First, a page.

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    « Movie Moan TV Is Back - 'One Hour Photo' (2002) | Main | Men In Black 3 Casting Up »
    Thursday
    Oct142010

    First Draft - 'Warhead'

    If I were to explain the full background behind 'Warhead', the infamous unofficial James Bond film that never was and yet eventually became 'Never Say Never Again', this website would crash from the sheer amount of text that would fill the screen.......but I'll try for the cliff notes version.

    Essentially, a producer named Kevin McClory was determined, even as far back as the 1950's to make a film that nobody had seen before; a lavish epic which would showcase both the lush beauty of the Bahamas and provide thrilling underwater action photography. Ian Fleming's literary creation of James Bond seemed tailor made for the idea and so the two joined forces to craft the first Bond film screenplay, 'Thunderball'. After the film was initially unable to get off the ground, Fleming rather foolishly took the finished screenplay and turned it into his next Bond novel without the permission or consent of McClory, leading to a plethora of legal battles which dogged the fate of the character on screen for the next four decades as the producers of the official James Bond film series persistently fought off McClory's attempts to create not only a rival Bond film but maybe a whole series as well. Right in the middle of this was 'Warhead'.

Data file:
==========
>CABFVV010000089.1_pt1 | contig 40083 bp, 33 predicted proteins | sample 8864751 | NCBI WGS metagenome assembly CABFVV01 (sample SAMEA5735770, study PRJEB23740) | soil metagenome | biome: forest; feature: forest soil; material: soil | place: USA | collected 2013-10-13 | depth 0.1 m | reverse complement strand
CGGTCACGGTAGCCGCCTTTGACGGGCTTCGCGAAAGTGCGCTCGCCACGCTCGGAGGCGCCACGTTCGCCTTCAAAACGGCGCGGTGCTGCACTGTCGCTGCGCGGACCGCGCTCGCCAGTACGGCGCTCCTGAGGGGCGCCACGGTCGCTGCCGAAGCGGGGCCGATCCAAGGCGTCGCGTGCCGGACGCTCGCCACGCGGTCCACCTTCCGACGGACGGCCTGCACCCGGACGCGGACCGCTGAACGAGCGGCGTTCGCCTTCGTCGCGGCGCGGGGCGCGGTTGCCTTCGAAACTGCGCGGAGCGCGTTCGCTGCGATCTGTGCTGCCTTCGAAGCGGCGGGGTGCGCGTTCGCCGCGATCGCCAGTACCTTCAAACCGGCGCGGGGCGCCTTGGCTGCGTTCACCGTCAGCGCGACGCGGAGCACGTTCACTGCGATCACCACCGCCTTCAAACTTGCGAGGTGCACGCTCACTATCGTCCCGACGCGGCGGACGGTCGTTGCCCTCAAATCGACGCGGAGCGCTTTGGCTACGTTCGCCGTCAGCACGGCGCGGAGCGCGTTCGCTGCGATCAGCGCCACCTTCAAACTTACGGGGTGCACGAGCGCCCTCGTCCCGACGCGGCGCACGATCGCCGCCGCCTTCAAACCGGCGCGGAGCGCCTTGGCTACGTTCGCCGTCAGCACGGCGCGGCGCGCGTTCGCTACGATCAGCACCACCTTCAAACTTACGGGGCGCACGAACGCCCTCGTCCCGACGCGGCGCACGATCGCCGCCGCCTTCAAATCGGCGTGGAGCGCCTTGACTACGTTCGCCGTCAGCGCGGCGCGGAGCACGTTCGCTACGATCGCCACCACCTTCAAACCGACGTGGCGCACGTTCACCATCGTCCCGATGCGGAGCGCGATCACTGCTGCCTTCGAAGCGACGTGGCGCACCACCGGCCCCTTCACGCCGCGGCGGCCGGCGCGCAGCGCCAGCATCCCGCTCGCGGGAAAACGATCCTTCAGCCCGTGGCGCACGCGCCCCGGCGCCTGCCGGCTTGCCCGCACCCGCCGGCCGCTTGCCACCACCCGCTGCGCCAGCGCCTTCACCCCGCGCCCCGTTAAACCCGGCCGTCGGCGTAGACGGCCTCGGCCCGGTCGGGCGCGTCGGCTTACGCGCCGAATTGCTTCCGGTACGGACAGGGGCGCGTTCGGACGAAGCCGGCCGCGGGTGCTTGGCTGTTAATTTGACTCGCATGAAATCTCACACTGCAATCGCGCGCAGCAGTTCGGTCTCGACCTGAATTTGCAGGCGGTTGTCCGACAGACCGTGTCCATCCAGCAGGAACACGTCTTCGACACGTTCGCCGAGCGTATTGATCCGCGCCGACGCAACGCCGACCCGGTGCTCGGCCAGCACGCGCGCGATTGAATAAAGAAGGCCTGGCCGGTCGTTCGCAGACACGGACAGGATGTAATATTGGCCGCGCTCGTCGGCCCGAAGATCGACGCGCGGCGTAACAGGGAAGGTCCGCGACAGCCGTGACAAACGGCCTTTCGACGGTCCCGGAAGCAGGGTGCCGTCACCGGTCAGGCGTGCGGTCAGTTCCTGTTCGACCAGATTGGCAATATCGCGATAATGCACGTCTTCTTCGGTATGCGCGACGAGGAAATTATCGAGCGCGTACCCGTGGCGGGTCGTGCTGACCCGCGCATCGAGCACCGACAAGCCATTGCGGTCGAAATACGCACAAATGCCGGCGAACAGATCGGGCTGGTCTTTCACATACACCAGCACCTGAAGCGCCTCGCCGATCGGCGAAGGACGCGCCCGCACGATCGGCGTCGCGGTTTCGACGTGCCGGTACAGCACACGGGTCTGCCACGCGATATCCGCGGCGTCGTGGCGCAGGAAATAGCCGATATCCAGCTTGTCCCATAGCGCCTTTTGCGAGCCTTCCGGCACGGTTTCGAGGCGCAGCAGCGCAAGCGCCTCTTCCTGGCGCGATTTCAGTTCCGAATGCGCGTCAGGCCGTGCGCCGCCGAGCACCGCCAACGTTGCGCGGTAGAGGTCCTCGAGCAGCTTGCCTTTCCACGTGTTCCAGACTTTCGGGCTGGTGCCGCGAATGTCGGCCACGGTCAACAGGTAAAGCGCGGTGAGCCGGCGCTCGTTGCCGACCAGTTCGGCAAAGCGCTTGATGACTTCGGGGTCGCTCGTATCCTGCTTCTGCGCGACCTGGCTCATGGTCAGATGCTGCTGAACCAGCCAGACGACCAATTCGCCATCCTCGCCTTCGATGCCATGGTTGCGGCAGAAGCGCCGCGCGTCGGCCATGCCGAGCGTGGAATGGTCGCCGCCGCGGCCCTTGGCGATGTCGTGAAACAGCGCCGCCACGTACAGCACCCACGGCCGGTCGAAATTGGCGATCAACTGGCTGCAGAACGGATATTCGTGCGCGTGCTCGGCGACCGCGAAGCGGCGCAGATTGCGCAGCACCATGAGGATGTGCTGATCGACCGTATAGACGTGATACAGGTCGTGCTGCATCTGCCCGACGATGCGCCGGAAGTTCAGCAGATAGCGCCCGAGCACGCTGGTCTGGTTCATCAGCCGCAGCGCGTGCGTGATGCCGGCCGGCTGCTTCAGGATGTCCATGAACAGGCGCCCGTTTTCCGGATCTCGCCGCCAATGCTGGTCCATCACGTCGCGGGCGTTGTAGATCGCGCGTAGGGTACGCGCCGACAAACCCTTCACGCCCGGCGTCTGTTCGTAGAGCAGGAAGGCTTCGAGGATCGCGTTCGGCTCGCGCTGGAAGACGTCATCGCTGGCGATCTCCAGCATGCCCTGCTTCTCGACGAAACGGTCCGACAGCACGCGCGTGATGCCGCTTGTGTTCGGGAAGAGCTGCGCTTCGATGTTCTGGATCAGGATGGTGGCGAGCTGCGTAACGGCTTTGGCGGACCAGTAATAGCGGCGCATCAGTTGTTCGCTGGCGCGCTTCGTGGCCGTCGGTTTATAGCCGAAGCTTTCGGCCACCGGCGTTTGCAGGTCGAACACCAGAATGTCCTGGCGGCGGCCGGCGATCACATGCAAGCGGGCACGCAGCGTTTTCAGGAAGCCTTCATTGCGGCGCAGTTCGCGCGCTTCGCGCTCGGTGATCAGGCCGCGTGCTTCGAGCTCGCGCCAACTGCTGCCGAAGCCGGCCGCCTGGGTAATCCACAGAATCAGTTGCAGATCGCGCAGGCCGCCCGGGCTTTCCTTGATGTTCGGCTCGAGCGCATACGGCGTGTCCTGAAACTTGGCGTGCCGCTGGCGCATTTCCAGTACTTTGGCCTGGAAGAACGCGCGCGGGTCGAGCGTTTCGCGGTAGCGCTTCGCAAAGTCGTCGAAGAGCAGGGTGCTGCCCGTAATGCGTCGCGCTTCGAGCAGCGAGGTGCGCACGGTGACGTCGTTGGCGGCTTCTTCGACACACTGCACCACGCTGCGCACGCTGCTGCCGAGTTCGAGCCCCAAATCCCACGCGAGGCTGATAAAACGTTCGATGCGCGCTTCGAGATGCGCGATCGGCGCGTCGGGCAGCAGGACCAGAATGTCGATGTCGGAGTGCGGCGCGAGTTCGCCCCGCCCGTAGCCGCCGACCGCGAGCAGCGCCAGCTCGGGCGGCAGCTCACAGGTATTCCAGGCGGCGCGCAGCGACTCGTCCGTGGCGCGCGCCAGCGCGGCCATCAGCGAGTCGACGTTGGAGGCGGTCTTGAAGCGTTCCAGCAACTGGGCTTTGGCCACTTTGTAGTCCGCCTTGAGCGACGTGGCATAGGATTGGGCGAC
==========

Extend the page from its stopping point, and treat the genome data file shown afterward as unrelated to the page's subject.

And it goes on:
In some ways 'Warhead' was just intended to be a remake of 1965's 'Thunderball' (which McClory co-produced with legendary Bond producers Albert R Broccoli and Harry Saltzman). In other ways 'Warhead' was intended to be the Bond film to end all Bond films, an action adventure epic which outdid even the underwater spectacle of 'Thunderball' and brought about the triumphant return of the one and only Sean Connery to the role. There is no doubt that McClory's intent was to make a film that left the official series in the dust and ensure the mass audience would never return to a Roger Moore entry.